Chemogenetic Inhibition of Ventral Tegmental Area Dopamine Neurons Does Not Affect Cue-elicited Alcohol Seeking

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Chemogenetic Inhibition of Ventral Tegmental Area Dopamine Neurons Does Not Affect Cue-elicited Alcohol Seeking

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2023-09-23

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Alcohol use disorder (AUD) is characterized by an impaired ability to control alcohol use despite negative consequences. Individuals with AUD often have significant physiological and subjective reactions to presentations of cues associated with alcohol availability. Alcohol-predictive cues evoke a conditioned motivational state that elicits alcohol-seeking behaviors, which can then drive other aspects of addiction, such as compulsive drinking and relapse. Previous rat studies found that dopamine neurons in the ventral tegmental area (VTA) play a key role in cue-elicited reward seeking (Halbout et al., 2019). A recent study showed that chemogenetic inhibition of VTA dopamine neurons reduces alcohol seeking in a Pavlovian paradigm (Valyear et al., 2020), where alcohol and cues were delivered simultaneously. However, it remains controversial to what extent the activity of VTA dopamine neurons encodes the motivational properties of alcohol-predictive cues. Here, we tested whether cue-elicited alcohol seeking is reduced when VTA dopamine neurons are chemogenetically inhibited. Fifteen TH-Cre-positive rats (females = 8, males = 7) were intermittently exposed to 15% ethanol. They underwent training to associate an auditory cue with alcohol. Cue-elicited alcohol seeking is measured by port entry probability and latency in response to cues. After training, the rats received hM4Di-DREADD or control virus infusion surgery to suppress VTA dopamine neurons bilaterally. They were then given ligand or vehicle injections and tested responses to cues under extinction and test conditions. After the tests, their brain tissues were examined for viral and cFos expressions. Overall, chemogenetic inhibition of VTA dopamine neurons has no effect on cue-elicited alcohol seeking. Such a diverging result may be driven by task differences between Pavlovian and operant conditioning. This suggests that different neural systems may underlie the conditioned motivational state evoked by a cue depending on the time of the cue’s presentation relative to reward delivery.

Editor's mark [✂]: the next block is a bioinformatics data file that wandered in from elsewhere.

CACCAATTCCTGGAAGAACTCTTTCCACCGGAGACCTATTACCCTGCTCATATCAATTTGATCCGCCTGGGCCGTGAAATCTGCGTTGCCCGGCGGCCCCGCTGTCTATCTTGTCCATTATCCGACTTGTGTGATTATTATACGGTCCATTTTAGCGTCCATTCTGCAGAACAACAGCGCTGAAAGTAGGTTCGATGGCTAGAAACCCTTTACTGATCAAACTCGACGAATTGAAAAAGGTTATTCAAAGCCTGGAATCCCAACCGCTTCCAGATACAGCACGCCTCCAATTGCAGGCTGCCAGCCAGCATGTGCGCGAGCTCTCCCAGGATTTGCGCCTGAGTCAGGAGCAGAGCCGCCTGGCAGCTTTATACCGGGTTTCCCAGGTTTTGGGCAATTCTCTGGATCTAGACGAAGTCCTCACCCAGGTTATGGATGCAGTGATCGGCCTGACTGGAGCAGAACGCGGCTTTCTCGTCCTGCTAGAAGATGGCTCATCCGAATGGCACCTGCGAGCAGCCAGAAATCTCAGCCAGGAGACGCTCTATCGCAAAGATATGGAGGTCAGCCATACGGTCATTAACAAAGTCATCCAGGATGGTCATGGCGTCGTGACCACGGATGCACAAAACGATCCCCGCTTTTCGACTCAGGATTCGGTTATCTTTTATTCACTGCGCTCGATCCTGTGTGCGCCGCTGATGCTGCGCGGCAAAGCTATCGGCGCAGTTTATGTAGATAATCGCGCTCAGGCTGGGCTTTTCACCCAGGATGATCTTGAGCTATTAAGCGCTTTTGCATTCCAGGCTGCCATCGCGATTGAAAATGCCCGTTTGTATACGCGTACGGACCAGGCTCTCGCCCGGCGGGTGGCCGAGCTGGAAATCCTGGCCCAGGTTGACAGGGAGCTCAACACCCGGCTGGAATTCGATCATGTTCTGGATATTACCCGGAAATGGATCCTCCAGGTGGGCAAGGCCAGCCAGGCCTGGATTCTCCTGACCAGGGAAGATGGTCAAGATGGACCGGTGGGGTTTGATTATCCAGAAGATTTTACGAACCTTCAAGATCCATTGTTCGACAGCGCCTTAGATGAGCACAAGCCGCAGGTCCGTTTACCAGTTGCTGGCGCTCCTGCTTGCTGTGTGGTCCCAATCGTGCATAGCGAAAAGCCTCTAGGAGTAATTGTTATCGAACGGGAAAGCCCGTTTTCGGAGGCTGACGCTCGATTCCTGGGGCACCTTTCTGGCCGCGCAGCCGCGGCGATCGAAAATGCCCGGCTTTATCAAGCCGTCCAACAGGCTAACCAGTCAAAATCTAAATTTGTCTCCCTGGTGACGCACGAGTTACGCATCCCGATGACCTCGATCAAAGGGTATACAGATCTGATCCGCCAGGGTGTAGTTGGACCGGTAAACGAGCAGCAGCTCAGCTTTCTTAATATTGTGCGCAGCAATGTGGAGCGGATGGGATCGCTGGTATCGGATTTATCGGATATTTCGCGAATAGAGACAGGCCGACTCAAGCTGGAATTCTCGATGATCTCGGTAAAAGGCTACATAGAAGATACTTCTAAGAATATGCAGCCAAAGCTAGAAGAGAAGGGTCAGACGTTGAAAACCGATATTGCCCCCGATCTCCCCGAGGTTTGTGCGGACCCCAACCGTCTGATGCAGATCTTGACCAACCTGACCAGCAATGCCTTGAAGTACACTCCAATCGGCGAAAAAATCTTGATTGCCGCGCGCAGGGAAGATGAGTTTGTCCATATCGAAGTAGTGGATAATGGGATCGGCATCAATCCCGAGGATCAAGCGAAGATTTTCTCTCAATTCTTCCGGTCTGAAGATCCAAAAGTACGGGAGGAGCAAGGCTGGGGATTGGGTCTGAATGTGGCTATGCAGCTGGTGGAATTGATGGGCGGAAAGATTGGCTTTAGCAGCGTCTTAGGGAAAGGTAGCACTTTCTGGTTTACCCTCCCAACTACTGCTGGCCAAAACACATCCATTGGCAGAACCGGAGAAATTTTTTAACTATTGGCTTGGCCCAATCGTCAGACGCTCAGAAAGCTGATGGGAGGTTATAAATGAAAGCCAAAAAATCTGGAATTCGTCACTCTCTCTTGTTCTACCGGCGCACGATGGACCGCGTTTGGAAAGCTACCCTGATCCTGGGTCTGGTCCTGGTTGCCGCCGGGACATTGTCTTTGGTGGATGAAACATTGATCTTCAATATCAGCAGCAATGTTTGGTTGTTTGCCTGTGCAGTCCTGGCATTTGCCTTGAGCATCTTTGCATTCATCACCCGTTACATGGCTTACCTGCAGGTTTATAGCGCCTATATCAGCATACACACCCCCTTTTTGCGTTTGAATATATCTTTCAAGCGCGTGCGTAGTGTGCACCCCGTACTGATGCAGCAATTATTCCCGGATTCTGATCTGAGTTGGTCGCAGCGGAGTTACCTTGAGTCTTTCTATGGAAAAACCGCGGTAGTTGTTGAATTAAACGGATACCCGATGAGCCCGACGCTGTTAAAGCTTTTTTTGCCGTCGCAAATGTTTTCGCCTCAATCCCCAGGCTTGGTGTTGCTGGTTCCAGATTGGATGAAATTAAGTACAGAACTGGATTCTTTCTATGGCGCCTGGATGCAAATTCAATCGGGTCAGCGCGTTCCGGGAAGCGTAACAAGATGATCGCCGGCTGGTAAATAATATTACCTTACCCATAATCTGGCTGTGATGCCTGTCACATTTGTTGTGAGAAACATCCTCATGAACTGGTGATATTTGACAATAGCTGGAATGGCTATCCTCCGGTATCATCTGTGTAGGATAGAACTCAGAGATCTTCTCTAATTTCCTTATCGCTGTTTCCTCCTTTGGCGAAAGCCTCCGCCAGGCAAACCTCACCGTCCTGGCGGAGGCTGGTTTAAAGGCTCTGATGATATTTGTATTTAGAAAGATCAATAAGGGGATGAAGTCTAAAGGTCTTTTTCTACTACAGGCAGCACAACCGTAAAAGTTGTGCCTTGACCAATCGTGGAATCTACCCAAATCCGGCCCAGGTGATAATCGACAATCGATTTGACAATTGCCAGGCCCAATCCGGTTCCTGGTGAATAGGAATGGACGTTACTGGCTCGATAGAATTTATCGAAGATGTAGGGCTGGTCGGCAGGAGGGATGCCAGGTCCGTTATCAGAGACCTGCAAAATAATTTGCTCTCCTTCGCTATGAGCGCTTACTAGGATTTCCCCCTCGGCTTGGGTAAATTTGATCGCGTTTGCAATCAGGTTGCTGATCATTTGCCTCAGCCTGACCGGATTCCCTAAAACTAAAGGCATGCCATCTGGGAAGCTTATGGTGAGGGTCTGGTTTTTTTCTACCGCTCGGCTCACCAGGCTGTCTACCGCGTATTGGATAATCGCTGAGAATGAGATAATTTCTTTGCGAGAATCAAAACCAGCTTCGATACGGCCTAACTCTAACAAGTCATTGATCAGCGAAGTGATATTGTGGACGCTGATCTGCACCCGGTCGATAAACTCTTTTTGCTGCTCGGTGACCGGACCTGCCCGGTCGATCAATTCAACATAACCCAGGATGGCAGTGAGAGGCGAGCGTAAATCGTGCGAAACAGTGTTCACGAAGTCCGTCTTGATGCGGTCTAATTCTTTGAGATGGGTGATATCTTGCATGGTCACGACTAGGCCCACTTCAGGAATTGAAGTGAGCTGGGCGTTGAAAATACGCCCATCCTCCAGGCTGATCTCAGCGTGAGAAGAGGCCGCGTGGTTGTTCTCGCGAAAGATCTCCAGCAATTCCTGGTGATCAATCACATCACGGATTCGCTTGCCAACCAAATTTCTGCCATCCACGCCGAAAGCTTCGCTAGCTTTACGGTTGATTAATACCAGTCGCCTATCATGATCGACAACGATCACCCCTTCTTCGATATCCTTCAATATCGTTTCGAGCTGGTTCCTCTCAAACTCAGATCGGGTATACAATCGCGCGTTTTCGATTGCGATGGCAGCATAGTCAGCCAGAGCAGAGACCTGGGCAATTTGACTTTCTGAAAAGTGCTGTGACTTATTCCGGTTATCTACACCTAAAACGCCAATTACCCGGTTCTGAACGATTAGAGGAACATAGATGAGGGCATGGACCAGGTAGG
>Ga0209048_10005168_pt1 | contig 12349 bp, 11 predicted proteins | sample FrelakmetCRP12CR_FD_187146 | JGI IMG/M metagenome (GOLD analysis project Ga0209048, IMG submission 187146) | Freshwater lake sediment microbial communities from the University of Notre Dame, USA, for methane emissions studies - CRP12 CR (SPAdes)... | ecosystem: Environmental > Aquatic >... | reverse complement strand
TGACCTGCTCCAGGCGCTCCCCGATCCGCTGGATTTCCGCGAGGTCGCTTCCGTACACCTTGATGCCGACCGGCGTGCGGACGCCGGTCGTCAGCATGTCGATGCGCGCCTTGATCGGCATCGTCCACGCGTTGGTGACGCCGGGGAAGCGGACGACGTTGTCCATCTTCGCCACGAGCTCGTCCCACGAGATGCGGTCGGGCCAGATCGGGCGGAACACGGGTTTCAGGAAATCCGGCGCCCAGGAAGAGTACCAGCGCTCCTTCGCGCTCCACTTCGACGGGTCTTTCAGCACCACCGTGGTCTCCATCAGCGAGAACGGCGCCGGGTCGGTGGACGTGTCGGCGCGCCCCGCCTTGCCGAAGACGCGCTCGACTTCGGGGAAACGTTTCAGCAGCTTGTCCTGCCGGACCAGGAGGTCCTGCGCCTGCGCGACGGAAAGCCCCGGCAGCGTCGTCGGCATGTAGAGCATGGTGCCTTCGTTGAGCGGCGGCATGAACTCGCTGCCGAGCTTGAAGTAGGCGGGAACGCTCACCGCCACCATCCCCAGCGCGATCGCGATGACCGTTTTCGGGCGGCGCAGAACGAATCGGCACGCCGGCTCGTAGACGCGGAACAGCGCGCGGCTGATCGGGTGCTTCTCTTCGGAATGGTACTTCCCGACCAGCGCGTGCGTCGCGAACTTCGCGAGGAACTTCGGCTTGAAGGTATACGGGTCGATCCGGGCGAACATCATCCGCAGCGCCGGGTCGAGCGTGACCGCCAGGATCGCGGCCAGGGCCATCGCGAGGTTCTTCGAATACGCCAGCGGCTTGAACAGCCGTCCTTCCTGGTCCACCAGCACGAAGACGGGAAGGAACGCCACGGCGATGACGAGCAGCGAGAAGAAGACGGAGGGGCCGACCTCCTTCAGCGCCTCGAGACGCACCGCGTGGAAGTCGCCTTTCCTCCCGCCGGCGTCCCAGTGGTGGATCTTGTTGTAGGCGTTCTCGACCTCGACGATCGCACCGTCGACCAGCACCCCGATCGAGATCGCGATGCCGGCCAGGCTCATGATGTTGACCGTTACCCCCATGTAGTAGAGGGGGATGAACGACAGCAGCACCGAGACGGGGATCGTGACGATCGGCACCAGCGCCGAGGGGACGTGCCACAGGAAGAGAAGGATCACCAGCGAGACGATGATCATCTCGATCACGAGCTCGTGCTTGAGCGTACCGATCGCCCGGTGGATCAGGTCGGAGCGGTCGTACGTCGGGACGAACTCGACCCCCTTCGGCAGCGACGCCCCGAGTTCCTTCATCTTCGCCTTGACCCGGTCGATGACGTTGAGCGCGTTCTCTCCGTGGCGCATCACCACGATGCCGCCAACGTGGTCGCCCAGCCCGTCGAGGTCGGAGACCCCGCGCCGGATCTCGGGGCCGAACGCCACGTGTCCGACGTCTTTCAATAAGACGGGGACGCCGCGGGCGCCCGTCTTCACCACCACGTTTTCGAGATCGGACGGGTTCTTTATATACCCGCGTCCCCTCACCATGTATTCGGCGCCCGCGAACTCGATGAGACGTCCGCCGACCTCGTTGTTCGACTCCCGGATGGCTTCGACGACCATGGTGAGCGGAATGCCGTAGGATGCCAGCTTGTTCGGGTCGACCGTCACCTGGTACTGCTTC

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This research was supported by Underrepresented Students in STEM Symposium.

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Liao, Isaac; Remde, Paige; Richard, Jocelyn M. (2023). Chemogenetic Inhibition of Ventral Tegmental Area Dopamine Neurons Does Not Affect Cue-elicited Alcohol Seeking. Retrieved from the University Digital Conservancy, https://hdl.handle.net/11299/257204.

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